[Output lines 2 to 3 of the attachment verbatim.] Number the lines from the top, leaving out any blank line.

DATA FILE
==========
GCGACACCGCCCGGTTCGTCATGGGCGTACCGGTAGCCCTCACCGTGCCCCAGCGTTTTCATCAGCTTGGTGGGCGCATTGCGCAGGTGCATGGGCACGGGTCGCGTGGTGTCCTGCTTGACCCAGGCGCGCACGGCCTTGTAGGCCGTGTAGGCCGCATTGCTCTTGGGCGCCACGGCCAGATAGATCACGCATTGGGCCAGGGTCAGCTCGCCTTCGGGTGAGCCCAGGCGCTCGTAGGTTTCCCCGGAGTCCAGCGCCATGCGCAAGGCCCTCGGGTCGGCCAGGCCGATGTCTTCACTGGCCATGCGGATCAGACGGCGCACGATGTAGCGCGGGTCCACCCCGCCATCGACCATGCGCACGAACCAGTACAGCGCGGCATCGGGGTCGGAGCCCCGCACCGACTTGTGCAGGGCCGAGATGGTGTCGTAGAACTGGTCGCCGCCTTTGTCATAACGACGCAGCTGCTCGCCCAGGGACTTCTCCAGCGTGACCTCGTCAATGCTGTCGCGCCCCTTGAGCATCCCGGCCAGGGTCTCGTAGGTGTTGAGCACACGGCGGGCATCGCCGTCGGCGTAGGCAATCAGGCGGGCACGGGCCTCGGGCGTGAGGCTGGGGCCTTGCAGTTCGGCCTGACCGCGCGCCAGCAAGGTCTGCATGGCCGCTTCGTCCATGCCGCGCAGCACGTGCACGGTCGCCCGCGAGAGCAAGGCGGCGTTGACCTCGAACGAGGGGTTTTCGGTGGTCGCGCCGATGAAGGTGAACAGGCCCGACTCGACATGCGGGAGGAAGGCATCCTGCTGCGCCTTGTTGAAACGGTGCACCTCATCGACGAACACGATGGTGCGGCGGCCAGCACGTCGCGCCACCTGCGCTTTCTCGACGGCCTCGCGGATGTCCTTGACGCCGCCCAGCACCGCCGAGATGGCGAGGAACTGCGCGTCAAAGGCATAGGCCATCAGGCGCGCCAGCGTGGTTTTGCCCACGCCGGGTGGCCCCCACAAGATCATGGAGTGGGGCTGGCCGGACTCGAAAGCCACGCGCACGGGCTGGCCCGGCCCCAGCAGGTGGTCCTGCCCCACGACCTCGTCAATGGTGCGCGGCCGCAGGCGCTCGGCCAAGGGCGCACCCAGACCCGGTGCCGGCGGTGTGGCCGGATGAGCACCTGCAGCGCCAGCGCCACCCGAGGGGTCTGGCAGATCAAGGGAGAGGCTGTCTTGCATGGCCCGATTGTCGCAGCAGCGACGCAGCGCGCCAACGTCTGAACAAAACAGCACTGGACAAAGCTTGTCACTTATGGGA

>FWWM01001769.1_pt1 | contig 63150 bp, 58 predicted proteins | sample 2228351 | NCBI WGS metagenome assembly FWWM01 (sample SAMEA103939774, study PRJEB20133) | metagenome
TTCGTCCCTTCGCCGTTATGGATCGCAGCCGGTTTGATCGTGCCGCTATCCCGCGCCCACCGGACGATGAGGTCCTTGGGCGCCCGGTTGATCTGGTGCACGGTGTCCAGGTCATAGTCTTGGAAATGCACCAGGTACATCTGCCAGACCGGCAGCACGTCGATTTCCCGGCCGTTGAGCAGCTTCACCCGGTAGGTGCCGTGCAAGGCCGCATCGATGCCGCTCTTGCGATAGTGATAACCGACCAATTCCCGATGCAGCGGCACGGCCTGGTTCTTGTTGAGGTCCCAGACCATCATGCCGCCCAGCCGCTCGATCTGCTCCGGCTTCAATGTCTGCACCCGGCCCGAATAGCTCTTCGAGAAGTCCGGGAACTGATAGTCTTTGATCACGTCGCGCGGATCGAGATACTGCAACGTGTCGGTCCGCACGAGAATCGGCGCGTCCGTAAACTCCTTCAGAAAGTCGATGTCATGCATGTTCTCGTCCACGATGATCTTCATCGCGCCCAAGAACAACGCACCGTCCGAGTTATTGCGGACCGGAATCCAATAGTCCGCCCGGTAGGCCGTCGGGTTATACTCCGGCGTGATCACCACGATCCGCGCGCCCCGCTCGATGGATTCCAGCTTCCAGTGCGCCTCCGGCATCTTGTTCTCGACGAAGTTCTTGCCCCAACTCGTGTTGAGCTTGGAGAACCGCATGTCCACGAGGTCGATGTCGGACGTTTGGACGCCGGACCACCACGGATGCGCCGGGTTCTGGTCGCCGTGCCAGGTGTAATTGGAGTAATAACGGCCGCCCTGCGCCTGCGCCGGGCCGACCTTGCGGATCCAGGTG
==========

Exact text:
>FWWM01001769.1_pt1 | contig 63150 bp, 58 predicted proteins | sample 2228351 | NCBI WGS metagenome assembly FWWM01 (sample SAMEA103939774, study PRJEB20133) | metagenome
TTCGTCCCTTCGCCGTTATGGATCGCAGCCGGTTTGATCGTGCCGCTATCCCGCGCCCACCGGACGATGAGGTCCTTGGGCGCCCGGTTGATCTGGTGCACGGTGTCCAGGTCATAGTCTTGGAAATGCACCAGGTACATCTGCCAGACCGGCAGCACGTCGATTTCCCGGCCGTTGAGCAGCTTCACCCGGTAGGTGCCGTGCAAGGCCGCATCGATGCCGCTCTTGCGATAGTGATAACCGACCAATTCCCGATGCAGCGGCACGGCCTGGTTCTTGTTGAGGTCCCAGACCATCATGCCGCCCAGCCGCTCGATCTGCTCCGGCTTCAATGTCTGCACCCGGCCCGAATAGCTCTTCGAGAAGTCCGGGAACTGATAGTCTTTGATCACGTCGCGCGGATCGAGATACTGCAACGTGTCGGTCCGCACGAGAATCGGCGCGTCCGTAAACTCCTTCAGAAAGTCGATGTCATGCATGTTCTCGTCCACGATGATCTTCATCGCGCCCAAGAACAACGCACCGTCCGAGTTATTGCGGACCGGAATCCAATAGTCCGCCCGGTAGGCCGTCGGGTTATACTCCGGCGTGATCACCACGATCCGCGCGCCCCGCTCGATGGATTCCAGCTTCCAGTGCGCCTCCGGCATCTTGTTCTCGACGAAGTTCTTGCCCCAACTCGTGTTGAGCTTGGAGAACCGCATGTCCACGAGGTCGATGTCGGACGTTTGGACGCCGGACCACCACGGATGCGCCGGGTTCTGGTCGCCGTGCCAGGTGTAATTGGAGTAATAACGGCCGCCCTGCGCCTGCGCCGGGCCGACCTTGCGGATCCAGGTG